Air pollution may have harmful effects on adolescents’ mental health
Air pollution may have harmful effects on adolescent mental health
Air pollution may have adverse effects on mental health, especially in teenagers, according to new research. Growing up in polluted environments may increase the risk of psychosis.
Studies conducted by scientistsow from King's College London indicate a link between air pollution and psychotic episodes in adolescence. For the first time, scientists have linked a particularogeographic data on air pollution with cases of crotkotemporary disorders with symptoms appropriate for psychosis.
Psychotic experiences, such as delusions, hallucinations or symptoms of paranoia, are less extreme forms of the symptomow experienced by people with disorders such as schizophrenia. While psychotic experiences are more common in adolescence, young people whooers report such sensations are more likely to develop psychotic disorders, as well as a range of other problematicow with mental health, and even prob selfojczych.
The results of the study appeared in the journal „JAMA Psychiatry”.
Researchers from King's College London in their analysis used data from 2232 young osob born in England and Wales. They found that approximately one-third of teenagersow reported a disturbance in her perception of reality at least once between the ages of 12 and 18. Such episodes can be a gateway to more serious conditionsoin psychotic.
Young people were evaluated for psychotic experiences during private interviewsow carried out at age 18. Responded m.in. To such questions: „Do you hear voices thators others do not hear?” or „Have you ever thought you were being watched, followed or spied on?”.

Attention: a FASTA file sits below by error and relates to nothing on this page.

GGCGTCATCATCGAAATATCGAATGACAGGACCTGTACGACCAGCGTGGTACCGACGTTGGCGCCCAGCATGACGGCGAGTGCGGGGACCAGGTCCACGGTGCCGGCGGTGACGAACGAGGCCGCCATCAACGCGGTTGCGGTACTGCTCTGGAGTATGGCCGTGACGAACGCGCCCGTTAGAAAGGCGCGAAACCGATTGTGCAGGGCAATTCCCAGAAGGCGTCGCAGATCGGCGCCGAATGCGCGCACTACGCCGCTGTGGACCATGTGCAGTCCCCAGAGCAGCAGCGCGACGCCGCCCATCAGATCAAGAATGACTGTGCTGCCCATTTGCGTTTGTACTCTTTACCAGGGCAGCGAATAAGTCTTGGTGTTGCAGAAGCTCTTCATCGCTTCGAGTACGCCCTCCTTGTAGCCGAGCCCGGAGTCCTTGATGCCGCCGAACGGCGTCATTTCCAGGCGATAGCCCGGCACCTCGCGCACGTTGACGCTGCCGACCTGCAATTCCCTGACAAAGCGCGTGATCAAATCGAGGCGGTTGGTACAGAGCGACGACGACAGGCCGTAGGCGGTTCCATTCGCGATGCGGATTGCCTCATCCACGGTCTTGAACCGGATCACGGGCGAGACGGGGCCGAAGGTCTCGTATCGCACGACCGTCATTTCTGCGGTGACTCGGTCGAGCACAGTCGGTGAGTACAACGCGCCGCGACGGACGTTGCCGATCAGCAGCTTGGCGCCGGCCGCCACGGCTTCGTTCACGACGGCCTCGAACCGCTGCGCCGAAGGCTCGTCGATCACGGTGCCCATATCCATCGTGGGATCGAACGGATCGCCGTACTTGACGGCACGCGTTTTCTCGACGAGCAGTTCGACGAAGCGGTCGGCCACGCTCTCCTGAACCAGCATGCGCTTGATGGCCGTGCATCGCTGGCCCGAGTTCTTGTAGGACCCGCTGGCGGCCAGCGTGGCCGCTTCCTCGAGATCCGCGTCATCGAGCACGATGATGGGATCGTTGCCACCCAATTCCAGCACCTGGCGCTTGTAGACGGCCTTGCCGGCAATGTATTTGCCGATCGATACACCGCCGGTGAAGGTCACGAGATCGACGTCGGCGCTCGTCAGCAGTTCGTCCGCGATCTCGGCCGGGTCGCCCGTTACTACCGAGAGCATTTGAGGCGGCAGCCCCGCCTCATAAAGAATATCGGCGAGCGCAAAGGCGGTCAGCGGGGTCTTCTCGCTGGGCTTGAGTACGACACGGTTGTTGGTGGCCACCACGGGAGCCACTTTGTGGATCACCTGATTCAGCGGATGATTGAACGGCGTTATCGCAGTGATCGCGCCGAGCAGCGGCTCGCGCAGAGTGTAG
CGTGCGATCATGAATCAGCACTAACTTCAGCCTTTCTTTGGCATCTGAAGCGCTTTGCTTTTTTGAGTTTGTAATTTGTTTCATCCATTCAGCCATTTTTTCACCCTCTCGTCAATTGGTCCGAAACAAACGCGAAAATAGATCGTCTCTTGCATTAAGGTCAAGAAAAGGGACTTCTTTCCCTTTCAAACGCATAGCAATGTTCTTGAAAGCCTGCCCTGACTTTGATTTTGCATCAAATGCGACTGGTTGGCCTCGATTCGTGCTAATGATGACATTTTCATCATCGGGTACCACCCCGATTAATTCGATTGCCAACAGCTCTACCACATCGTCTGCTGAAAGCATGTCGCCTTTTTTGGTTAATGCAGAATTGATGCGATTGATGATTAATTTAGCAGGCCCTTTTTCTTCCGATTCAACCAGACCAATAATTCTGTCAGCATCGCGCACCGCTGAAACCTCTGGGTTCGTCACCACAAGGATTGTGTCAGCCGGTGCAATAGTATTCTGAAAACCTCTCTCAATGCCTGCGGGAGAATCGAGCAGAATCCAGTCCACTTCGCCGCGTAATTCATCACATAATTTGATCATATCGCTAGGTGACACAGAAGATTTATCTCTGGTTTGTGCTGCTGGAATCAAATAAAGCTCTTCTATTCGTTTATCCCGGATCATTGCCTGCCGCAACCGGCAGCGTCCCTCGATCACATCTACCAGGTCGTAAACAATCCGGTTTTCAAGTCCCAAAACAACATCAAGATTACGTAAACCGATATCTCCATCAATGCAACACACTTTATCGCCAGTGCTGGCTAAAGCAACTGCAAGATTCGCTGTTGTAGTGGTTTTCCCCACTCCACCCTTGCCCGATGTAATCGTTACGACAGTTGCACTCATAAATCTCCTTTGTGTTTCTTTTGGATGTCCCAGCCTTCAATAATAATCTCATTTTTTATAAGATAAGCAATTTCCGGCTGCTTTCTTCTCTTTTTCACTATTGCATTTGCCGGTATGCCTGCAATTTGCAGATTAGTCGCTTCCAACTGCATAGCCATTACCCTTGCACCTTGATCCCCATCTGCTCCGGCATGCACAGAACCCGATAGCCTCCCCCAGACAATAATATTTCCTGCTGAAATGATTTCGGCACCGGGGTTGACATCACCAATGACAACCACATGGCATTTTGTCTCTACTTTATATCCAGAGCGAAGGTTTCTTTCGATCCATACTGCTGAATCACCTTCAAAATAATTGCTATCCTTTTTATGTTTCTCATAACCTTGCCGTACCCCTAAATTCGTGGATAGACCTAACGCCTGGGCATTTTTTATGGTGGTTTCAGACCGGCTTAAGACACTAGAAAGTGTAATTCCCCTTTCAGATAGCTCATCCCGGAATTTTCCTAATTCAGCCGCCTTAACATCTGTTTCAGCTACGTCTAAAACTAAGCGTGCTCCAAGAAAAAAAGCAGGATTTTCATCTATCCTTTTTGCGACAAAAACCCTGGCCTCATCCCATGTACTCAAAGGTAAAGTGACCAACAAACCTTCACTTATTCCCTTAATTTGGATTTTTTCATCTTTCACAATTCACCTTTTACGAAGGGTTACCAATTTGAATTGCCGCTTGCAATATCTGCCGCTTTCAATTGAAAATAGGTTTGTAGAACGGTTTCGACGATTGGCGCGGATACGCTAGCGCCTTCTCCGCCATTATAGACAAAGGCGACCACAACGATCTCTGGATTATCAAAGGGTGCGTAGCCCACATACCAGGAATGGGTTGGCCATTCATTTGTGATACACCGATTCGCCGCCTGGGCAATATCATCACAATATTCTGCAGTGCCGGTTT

Researchers found that psychotic experiences were significantly more common among theod young people with the highest exposures to nitrogen dioxide, nitrogen oxides and atmospheric aerosols – particulate matter – That is, PM2.5, even after taking into account known factorsoin the risk of psychosis. Together, nitrogen dioxide and nitrogen oxides accounted for 60 percent of the. casesoin the association between living in a polluted environment and psychotic experiences of the.
– We have found that psychotic experiences among theod teenagersow were more common in urban areas. Although the study did not show that pollution caused adolescents’oin psychotic experiences, our findings suggest that poor air quality somehowob is associated with psychotic experiences – said Joanne Newbury, head of theowna author of the publication.
– Psychotic disorders are difficult to treat and place a huge burden on osob, families, systemoin health care and society more broadly. By better understanding what leads to psychotic experiences during adolescence, we can prob to deal with them earlier and prevent the development of psychotic disorders and other serious problemsow with mental health – pointed out Helen Fisher, coo³author of the study.
Another of the author’soin the study, Frank Kelly, acknowledged that children and adolescents are most vulnerable to the health effects of air pollution. – Given that by 2050, 70 percent of the. of the world’s population will live in cities, the discovery of the mechanismow linking the urban environment to psychosis should be a health priority. Analyzing the impact of air pollution on health is a key part of civic responsibility, he stressed.
Scientists acknowledge, however, that more research is needed, ktore to track the link between air pollution and psychotic experiences over longer periods of time. It is necessary to roalso take steps to understand whether there are biological mechanisms linking air pollution to psychotic experiences in adolescents.